The SpaceX launch comes four days after a power outage on the Space Station grounded all incoming operations. On Thursday, May 2, NASA’s ground control confirmed an issue with the space station’s Main Bus Switching Units was resolved. The systems failure has caused the ISS’ power output to drop by 25 percent. SpaceX has now been given the green light to resume flight preparations and launch to the ISS today (Friday, May 3).
How to watch the SpaceX launch live stream
Weather permitting, the ISS resupply mission will blast off today at 8.11am UK time or 3.11am EDT.
You can watch the launch from start to finish in the embedded SpaceX video player below.
SpaceX said: “The Dragon spacecraft that will support the CRS-17 mission previously supported the CRS-12 mission in August 2017.
“Following stage separation, SpaceX will attempt to recover Falcon 9’s first stage on the Of Course I Still Love You droneship, stationed in the Atlantic Ocean.”
In the event weather conditions stop the Falcon 9 from taking off today, SpaceX has pencilled in a backup launch window on Saturday, May at 7.48am BST or 2.48am EDT.
The resupply mission will provide the ISS, on behalf of NASA, with nearly 2,500kg of supplies and research materials.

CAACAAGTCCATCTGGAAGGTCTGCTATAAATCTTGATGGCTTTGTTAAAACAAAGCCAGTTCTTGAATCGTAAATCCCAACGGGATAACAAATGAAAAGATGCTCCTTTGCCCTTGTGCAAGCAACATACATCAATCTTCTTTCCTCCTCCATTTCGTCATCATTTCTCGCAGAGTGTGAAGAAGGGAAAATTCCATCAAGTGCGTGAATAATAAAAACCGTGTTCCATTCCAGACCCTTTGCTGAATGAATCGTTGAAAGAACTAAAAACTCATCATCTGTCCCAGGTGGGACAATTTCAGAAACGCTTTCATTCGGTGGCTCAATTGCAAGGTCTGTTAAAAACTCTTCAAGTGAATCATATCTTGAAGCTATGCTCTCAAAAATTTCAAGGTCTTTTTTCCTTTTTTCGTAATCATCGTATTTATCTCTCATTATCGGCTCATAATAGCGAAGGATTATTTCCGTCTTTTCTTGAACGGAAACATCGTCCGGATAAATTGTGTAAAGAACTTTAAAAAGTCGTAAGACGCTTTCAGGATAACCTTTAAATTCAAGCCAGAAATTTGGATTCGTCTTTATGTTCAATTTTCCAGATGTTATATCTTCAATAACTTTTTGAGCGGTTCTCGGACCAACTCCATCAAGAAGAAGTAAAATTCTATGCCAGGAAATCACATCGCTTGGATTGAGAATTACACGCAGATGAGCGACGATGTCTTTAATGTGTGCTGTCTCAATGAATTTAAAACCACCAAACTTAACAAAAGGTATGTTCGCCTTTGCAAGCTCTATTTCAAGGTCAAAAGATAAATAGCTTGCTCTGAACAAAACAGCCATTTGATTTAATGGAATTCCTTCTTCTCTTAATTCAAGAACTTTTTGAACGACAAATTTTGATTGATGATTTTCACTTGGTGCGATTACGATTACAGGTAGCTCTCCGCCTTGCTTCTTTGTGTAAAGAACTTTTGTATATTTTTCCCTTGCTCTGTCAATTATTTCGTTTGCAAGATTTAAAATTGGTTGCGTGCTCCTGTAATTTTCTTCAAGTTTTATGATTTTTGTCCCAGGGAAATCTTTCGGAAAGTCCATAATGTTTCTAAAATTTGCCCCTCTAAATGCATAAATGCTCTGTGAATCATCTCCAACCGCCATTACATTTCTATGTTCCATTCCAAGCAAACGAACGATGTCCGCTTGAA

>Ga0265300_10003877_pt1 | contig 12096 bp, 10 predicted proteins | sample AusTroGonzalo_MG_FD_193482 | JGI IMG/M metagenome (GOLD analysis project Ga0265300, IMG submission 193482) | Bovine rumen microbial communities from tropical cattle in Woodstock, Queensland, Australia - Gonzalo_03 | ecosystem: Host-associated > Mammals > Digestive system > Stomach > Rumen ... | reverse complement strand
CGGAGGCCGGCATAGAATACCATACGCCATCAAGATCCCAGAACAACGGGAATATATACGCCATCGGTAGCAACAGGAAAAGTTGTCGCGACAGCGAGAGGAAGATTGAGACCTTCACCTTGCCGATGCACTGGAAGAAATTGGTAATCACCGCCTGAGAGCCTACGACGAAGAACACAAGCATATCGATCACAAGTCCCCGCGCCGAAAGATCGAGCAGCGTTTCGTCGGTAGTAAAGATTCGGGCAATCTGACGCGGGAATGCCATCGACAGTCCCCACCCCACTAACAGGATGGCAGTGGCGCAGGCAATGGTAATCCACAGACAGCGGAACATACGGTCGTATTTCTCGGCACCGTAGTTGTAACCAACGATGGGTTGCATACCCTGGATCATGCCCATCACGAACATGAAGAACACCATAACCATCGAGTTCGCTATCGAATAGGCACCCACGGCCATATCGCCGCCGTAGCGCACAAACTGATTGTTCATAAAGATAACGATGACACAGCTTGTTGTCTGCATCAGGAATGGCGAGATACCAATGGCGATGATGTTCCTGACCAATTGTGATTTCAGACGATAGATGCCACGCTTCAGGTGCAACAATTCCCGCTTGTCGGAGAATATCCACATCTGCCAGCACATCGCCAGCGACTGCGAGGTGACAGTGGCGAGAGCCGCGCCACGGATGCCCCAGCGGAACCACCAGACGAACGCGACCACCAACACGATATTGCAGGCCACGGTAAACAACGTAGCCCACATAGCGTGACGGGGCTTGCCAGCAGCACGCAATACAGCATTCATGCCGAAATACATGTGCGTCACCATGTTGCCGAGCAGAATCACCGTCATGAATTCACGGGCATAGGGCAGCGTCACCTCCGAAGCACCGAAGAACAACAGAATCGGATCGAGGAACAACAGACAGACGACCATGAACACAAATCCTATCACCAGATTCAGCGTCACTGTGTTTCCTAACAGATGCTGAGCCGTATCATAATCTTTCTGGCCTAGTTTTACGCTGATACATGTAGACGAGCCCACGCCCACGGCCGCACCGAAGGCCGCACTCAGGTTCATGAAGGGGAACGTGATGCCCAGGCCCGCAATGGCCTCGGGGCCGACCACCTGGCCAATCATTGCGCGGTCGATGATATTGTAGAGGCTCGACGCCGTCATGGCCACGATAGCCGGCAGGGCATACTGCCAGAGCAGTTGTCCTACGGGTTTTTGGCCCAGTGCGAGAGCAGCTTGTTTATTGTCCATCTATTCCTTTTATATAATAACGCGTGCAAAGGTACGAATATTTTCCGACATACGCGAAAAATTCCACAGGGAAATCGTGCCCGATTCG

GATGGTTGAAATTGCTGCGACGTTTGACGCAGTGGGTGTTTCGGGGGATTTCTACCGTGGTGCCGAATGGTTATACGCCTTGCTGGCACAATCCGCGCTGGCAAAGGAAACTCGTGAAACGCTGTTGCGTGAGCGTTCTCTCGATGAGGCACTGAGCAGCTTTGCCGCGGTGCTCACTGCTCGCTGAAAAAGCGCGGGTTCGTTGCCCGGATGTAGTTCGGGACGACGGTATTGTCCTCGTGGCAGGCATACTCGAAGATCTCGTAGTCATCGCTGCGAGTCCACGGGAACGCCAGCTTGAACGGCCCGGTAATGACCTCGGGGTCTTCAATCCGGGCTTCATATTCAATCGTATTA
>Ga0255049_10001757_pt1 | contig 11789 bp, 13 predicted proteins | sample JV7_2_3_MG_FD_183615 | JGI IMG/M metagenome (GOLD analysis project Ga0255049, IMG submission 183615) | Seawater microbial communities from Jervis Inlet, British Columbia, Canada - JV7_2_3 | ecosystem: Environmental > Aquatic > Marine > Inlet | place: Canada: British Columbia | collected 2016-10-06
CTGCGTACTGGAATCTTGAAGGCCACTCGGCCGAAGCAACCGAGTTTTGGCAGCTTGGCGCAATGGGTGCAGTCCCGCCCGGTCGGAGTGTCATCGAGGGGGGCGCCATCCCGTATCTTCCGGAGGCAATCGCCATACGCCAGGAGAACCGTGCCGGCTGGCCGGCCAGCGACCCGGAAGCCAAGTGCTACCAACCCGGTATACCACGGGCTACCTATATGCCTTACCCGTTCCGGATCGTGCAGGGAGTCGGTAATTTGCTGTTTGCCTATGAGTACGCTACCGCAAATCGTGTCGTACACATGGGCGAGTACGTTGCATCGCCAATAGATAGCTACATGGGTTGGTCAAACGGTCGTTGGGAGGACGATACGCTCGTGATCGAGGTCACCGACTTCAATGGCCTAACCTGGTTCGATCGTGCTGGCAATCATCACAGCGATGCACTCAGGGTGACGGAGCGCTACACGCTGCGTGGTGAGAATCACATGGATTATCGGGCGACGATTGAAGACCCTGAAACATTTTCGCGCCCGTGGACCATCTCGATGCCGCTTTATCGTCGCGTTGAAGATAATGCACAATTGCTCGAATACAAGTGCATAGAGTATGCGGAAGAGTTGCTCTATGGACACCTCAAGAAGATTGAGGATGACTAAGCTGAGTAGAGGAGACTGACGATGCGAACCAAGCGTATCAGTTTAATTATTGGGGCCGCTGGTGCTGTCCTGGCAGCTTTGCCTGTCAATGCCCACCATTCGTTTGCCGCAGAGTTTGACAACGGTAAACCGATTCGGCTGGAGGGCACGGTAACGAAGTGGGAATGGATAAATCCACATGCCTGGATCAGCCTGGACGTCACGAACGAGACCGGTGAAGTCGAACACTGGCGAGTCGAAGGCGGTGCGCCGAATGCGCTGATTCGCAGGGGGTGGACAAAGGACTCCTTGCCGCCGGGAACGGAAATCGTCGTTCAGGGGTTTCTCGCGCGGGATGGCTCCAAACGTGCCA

NASA said: “NASA’s commercial cargo provider SpaceX is targeting 3.11am EDT on Friday, May 3, for the launch of its 17th resupply mission to the International Space Station.
“Packed with more than 5,500 pounds of research, crew supplies and hardware, the SpaceX Dragon spacecraft will launch on a Falcon 9 rocket from Space Lunch Complex 40 at Cape Canaveral Air Force Station.”
What is the SpaceX launch timeline today
The above SpaceX livestream will kick off approximately 15 minutes before the final countdown.
Nine minutes after the launch, the cargo Dragon module will detach from the Falcon 9 and make its way to the ISS.
The reusable Falcon 9 will return to the Earth and the Dragon will cruise towards the ISS for two days.
The Cargo module is expected to reach and dock with the orbital laboratory on Sunday, May 5.
The same Dragon spacecraft was previously used by SpaceX in August 2017 for the CRS-12 resupply mission.
The Dragon spacecraft that will support the CRS-17 mission
SpaceX said: “CRS-17 is the seventeenth of up to 20 missions to the International Space Station that SpaceX will fly for NASA under the first CRS contract.
“In January 2016, NASA announced that SpaceX’s Falcon 9 launch vehicle and Dragon spacecraft were selected to resupply the space station through 2024 as part of a second Commercial Resupply Services contract award.
“Under the CRS contracts, SpaceX has restored the United States’ capability to deliver and return significant amounts of cargo, including live plants and animals, to and from the orbiting laboratory.”
The Crew Dragon, which is a variant of today’s cargo Dragon, was designed to transport NASA astronauts to and back from the ISS.
Once the Dragon is offloaded, the spacecraft will make its way back to Earth after a week with about 1,905kg (4,200lbs) of cargo.
Five hours after the Dragon detaches from the ISS, it will deorbit and plummet towards the Earth below.
It will take the spacecraft up to 30 minutes to reenter the atmosphere and splash down in the Pacific Ocean off the coast of Baja, California.
Source: Read Full Article